Copyright ©The Author(s) 2015. Published by Baishideng Publishing Group Inc. All rights reserved.
World J Hepatol. Oct 28, 2015; 7(24): 2497-2502
Published online Oct 28, 2015. doi: 10.4254/wjh.v7.i24.2497
Epigenetic mechanisms in non-alcoholic fatty liver disease: An emerging field
Rocío Gallego-Durán, Manuel Romero-Gómez
Rocío Gallego-Durán, Manuel Romero-Gómez, Inter-Centre Unit of Digestive Diseases and CIBERehd, Virgen Macarena - Virgen del Rocío University Hospitals, 41013 Sevilla, Spain
Rocío Gallego-Durán, Manuel Romero-Gómez, Instituto de Biomedicina de Sevilla, University of Sevilla, 41013 Sevilla, Spain
Author contributions: Gallego-Durán R and Romero-Gómez M contributed equally to this paper; both are responsible of paper design, preparation, review and final approval of the manuscript.
Supported by European Community’s Seventh Framework Programme (FP7/2007-2013) under grant agreement, No. HEALTH-F2-2009-241762 for the project FLIP; and Consejería de Salud de la Junta de Andalucía, No. PI-0488/2012.
Conflict-of-interest statement: The authors affirm there is no conflict-of-interest to declare.
Open-Access: This article is an open-access article which was selected by an in-house editor and fully peer-reviewed by external reviewers. It is distributed in accordance with the Creative Commons Attribution Non Commercial (CC BY-NC 4.0) license, which permits others to distribute, remix, adapt, build upon this work non-commercially, and license their derivative works on different terms, provided the original work is properly cited and the use is non-commercial. See: http://creativecommons.org/licenses/by-nc/4.0/
Correspondence to: Rocío Gallego-Durán, Associate Researcher, Inter-Centre Unit of Digestive Diseases and CIBERehd, Virgen Macarena - Virgen del Rocío University Hospitals, Avda. Manuel Siurot s/n, 41013 Sevilla, Spain. rociogallegoduran@gmail.com
Telephone: +34-95-5923076 Fax: +34-95-5015899
Received: January 26, 2015
Peer-review started: January 28, 2015
First decision: March 6, 2015
Revised: September 27, 2015
Accepted: October 16, 2015
Article in press: October 19, 2015
Published online: October 28, 2015

Non-alcoholic fatty liver disease (NAFLD) is an emerging health concern in both developed and non-developed world, encompassing from simple steatosis to non-alcoholic steatohepatitis (NASH), cirrhosis and liver cancer. Incidence and prevalence of this disease are increasing due to the socioeconomic transition and change to harmful diet. Currently, gold standard method in NAFLD diagnosis is liver biopsy, despite complications and lack of accuracy due to sampling error. Further, pathogenesis of NAFLD is not fully understood, but is well-known that obesity, diabetes and metabolic derangements played a major role in disease development and progression. Besides, gut microbioma and host genetic and epigenetic background could explain considerable interindividual variability. Knowledge that epigenetics, heritable events not caused by changes in DNA sequence, contribute to development of diseases has been a revolution in the last few years. Recently, evidences are accumulating revealing the important role of epigenetics in NAFLD pathogenesis and in NASH genesis. Histone modifications, changes in DNA methylation and aberrant profiles or microRNAs could boost development of NAFLD and transition into clinical relevant status. PNPLA3 genotype GG has been associated with a more progressive disease and epigenetics could modulate this effect. The impact of epigenetic on NAFLD progression could deserve further applications on therapeutic targets together with future non-invasive methods useful for the diagnosis and staging of NAFLD.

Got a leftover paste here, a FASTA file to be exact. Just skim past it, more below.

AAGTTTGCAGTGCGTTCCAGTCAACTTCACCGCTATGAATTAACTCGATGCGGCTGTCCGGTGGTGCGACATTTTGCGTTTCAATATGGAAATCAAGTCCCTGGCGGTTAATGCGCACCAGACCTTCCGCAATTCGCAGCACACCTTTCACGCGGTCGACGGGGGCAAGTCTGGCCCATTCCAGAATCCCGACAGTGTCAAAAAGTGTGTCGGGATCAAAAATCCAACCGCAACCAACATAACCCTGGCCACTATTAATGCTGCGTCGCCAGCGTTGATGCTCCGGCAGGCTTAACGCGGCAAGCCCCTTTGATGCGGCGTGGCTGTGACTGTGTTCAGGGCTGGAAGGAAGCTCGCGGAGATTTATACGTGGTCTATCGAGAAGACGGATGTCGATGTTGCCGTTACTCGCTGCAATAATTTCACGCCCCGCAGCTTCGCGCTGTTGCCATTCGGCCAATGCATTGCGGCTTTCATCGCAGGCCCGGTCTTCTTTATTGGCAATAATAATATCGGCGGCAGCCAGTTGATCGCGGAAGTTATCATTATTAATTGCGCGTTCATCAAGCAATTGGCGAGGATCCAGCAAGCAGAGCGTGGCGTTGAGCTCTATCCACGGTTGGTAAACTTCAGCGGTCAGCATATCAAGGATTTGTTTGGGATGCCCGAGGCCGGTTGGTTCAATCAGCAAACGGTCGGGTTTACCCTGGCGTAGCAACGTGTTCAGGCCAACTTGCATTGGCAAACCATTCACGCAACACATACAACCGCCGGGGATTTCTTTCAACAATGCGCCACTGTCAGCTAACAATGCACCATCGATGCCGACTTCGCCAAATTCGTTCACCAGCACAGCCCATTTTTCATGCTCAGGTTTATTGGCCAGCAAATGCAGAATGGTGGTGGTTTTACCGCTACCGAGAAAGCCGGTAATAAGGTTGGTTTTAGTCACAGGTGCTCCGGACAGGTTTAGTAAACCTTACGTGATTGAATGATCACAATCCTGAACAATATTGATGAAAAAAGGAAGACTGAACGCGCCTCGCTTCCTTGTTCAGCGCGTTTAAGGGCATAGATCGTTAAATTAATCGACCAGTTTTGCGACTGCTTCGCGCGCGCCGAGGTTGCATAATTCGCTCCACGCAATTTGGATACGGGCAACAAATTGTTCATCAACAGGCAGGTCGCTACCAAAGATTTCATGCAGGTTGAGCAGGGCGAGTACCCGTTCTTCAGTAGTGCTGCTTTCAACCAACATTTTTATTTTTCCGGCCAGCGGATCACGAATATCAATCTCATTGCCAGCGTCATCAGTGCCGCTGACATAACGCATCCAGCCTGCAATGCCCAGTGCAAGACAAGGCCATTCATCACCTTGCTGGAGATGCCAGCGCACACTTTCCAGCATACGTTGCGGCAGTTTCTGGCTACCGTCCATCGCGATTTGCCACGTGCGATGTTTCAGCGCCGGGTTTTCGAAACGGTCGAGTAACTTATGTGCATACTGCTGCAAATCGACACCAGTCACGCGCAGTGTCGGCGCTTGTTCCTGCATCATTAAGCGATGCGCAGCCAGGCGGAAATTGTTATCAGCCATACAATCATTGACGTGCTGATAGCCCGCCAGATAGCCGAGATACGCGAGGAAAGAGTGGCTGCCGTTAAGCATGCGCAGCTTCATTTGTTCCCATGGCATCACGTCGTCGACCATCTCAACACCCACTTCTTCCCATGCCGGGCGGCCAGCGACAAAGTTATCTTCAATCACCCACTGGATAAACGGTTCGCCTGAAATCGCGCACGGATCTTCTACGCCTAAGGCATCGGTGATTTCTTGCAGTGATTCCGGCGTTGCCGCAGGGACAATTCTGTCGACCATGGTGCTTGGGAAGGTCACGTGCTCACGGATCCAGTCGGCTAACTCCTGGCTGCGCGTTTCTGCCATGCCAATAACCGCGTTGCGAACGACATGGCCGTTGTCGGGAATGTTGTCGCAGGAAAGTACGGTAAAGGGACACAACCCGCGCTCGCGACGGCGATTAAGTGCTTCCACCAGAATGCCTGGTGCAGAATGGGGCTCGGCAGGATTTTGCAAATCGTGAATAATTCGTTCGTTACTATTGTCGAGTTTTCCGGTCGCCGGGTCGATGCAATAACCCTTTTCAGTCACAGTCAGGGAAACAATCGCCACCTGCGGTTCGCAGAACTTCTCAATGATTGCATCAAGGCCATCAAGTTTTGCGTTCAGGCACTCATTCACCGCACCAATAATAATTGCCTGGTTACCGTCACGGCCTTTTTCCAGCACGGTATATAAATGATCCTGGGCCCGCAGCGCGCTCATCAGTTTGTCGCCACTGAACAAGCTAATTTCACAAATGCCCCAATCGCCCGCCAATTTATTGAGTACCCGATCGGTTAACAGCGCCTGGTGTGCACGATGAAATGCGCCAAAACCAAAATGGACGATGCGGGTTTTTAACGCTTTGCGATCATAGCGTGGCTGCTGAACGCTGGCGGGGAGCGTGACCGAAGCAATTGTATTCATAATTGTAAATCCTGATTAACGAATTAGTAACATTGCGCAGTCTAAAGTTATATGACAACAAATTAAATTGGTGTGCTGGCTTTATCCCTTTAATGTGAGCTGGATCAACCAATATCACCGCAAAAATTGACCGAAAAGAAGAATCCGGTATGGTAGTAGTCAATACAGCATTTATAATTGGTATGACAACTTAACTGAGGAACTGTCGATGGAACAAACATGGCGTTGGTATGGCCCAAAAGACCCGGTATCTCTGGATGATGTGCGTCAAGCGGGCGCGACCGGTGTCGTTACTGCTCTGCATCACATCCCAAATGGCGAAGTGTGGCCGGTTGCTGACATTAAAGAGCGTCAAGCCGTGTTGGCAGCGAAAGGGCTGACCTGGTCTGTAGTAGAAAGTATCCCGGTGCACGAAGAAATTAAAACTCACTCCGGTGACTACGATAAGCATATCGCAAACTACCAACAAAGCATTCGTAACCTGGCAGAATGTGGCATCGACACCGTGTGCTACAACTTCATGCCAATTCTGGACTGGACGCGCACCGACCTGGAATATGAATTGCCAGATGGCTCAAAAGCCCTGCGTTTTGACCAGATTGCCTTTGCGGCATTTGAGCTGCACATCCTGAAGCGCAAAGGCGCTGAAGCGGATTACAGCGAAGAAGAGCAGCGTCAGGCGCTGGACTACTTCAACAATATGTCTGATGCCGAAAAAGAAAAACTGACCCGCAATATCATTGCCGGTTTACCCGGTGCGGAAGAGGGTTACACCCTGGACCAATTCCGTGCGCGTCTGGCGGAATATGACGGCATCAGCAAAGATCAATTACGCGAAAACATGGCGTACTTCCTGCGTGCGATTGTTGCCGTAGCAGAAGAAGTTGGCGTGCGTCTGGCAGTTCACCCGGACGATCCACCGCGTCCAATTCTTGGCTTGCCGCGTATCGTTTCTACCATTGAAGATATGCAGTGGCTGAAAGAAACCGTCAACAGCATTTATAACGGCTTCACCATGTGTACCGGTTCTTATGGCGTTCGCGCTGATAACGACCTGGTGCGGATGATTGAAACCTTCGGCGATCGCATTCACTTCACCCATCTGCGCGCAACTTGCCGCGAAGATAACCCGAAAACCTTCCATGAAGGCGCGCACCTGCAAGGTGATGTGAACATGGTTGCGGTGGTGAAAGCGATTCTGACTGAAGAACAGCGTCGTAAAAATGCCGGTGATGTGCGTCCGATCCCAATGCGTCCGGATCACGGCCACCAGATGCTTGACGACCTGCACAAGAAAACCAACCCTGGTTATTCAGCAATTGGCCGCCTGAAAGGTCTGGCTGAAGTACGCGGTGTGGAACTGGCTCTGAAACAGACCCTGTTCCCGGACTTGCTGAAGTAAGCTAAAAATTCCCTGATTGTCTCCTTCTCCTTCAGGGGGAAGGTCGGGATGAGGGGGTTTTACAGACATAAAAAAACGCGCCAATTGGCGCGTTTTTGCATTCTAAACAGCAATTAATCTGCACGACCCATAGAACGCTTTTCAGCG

Keywords: Non-alcoholic steatohepatitis, Epigenetics, Diagnosis, Treatment, Non-alcoholic fatty liver disease

Core tip: The interplay of environmental and host factors results in non-alcoholic fatty liver disease (NAFLD) development and influence its progression individually. Nevertheless, the physiopathology of this disease remains unclear, so this lack of knowledge avoids the development of new therapeutic approaches and non-invasive biomarkers. Epigenetics could be an interesting alternative to cover these issues, considering the amount of evidence accumulated in order to clarify its role on NAFLD.